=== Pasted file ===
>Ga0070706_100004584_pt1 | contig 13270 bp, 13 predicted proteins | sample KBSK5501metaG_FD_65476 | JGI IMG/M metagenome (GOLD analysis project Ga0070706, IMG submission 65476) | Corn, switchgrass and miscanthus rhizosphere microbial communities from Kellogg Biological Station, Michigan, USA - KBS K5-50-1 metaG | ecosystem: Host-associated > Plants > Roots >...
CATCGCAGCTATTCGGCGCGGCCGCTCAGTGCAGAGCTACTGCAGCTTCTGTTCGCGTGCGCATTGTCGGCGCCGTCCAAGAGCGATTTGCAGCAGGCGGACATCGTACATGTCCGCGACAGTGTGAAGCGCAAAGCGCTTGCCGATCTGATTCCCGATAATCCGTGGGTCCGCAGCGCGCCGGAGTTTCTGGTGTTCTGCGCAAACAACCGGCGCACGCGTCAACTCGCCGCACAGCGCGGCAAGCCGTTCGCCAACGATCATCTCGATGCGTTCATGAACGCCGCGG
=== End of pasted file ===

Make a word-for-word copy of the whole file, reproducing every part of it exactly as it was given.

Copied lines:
>Ga0070706_100004584_pt1 | contig 13270 bp, 13 predicted proteins | sample KBSK5501metaG_FD_65476 | JGI IMG/M metagenome (GOLD analysis project Ga0070706, IMG submission 65476) | Corn, switchgrass and miscanthus rhizosphere microbial communities from Kellogg Biological Station, Michigan, USA - KBS K5-50-1 metaG | ecosystem: Host-associated > Plants > Roots >...
CATCGCAGCTATTCGGCGCGGCCGCTCAGTGCAGAGCTACTGCAGCTTCTGTTCGCGTGCGCATTGTCGGCGCCGTCCAAGAGCGATTTGCAGCAGGCGGACATCGTACATGTCCGCGACAGTGTGAAGCGCAAAGCGCTTGCCGATCTGATTCCCGATAATCCGTGGGTCCGCAGCGCGCCGGAGTTTCTGGTGTTCTGCGCAAACAACCGGCGCACGCGTCAACTCGCCGCACAGCGCGGCAAGCCGTTCGCCAACGATCATCTCGATGCGTTCATGAACGCCGCGG